There was a time that many industrial companies has repair and service depts or pools. They would repair anything. I have experience with Hughes and AT&T. These service depts went out of favor with localized cost/benefit accounting. Eventually I believe it became impractical to do in-house repair even if information was available. It is a sad note to this type of technology.
Anecdotally, I recently attempted to repair an Epson Artisan 837 AIO ink jet printer. I found the complete service manual online. After 9 hours of disassembly, I had it back together and working as before. But I didn’t fix the problem. Printer price ~$300. Age ~4 years. Epson estimated service $300. My time value according to my wife ~$500. My conclusion, buy a new printer, recycle old printer. Do not repeat exercise.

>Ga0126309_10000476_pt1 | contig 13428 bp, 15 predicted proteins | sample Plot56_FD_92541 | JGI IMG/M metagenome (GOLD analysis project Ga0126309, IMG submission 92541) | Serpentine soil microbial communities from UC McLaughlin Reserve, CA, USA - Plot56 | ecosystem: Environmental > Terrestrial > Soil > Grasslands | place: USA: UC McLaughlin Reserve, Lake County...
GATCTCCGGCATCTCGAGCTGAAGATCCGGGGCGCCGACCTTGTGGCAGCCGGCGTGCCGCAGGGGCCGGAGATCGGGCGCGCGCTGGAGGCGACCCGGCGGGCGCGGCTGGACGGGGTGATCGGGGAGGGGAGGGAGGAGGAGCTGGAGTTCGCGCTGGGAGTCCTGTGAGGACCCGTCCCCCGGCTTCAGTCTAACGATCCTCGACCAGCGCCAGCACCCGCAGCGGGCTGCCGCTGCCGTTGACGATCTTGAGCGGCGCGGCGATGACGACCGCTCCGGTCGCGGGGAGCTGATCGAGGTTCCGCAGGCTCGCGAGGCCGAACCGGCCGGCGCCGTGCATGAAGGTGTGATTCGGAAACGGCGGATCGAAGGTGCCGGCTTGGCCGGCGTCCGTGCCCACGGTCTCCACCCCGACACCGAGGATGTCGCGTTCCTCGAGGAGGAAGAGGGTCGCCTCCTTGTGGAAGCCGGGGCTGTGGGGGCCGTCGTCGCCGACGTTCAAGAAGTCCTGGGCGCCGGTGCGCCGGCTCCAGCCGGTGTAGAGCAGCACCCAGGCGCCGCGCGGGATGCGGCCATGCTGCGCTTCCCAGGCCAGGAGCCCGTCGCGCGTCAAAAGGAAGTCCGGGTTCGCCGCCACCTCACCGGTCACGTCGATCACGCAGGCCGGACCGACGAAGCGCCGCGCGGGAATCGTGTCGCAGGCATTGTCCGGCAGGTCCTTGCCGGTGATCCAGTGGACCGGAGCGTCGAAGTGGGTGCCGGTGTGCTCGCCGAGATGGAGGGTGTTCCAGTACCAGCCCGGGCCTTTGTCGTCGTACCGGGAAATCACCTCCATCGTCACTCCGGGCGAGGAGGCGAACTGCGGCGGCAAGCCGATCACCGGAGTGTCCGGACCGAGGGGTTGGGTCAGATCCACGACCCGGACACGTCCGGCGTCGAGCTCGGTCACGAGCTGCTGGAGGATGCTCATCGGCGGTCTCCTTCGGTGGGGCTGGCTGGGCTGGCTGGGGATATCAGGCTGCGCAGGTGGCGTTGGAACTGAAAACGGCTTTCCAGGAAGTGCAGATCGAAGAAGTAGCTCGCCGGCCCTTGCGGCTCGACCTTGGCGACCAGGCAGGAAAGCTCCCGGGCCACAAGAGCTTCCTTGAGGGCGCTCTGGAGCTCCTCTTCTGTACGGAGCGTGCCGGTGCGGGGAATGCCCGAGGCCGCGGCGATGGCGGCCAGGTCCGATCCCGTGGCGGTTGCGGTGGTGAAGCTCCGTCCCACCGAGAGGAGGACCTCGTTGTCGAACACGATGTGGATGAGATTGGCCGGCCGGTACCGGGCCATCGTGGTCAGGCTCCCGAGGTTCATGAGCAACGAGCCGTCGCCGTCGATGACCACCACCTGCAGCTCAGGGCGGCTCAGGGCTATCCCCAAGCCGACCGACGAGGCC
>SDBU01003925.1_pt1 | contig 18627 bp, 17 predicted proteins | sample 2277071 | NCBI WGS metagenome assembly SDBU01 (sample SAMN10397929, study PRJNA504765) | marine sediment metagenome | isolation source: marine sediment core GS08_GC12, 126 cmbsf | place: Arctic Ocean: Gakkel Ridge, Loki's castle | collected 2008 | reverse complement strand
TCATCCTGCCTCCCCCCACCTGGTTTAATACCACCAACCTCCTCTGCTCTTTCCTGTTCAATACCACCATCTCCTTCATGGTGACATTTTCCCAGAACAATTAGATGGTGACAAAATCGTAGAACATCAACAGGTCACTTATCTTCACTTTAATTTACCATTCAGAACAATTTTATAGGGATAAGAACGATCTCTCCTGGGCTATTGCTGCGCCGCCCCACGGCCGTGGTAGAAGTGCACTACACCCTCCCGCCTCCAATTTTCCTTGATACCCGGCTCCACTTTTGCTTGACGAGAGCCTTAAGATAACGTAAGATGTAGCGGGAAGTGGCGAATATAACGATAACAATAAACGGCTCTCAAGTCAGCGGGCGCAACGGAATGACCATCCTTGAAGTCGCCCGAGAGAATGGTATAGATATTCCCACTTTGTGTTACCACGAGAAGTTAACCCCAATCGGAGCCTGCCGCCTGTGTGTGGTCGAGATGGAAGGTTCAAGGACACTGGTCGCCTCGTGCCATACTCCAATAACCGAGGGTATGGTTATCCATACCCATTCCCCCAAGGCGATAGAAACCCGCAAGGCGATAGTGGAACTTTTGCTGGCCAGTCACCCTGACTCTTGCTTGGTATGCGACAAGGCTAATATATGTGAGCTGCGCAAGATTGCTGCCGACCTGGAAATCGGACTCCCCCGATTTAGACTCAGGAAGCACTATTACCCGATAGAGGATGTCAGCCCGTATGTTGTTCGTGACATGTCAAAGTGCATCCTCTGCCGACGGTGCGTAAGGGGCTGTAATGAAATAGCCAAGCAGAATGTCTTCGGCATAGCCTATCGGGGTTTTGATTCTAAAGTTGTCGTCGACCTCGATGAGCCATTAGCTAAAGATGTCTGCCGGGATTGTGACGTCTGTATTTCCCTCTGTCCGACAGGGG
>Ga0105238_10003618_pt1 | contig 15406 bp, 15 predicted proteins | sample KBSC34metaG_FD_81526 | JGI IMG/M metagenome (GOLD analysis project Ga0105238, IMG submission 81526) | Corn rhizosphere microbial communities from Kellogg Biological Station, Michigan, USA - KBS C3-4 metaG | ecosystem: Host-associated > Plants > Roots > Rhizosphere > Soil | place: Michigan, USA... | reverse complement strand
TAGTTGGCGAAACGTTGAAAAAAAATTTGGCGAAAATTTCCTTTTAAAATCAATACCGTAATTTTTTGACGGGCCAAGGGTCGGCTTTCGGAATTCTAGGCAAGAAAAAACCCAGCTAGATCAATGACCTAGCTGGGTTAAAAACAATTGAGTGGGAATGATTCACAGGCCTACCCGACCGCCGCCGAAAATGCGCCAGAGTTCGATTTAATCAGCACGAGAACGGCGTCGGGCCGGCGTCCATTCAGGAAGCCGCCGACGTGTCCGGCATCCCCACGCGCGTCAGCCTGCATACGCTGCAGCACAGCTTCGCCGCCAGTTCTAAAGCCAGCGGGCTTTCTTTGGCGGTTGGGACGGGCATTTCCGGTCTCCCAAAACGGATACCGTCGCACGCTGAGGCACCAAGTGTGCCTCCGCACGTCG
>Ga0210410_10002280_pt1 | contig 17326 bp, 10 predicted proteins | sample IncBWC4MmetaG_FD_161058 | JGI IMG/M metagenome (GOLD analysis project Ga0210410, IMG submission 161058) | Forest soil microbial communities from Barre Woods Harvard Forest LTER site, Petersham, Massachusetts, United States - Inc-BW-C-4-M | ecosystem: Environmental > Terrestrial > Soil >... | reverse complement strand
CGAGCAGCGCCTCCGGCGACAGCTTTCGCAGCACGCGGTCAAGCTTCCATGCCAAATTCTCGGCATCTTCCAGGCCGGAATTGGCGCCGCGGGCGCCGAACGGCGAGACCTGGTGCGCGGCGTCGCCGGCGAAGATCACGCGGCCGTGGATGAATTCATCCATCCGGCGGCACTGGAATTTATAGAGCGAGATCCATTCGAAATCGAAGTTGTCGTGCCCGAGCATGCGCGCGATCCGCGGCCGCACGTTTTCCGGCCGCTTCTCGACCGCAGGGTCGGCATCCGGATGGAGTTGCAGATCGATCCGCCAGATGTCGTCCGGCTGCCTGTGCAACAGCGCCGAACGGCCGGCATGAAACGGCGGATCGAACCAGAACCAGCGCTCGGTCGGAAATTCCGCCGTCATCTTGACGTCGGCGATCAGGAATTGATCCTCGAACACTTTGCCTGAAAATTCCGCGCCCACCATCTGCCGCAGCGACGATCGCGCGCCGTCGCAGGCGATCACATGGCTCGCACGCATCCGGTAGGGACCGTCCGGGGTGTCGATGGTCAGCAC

Should this be applied to test equipment? I don’t know. I am conflicted. An Epson printer does not have the attachment that my HP 54503A scope has, but it is fundamentally less repairable than that Epson printer.
Tek was not the only Co to go dark. HP, IBM, Fluke, etc joined them. It is as if we, (boomers) got anchored in time and expectations while the industry we loved evolved without us. Just my reminiscing.......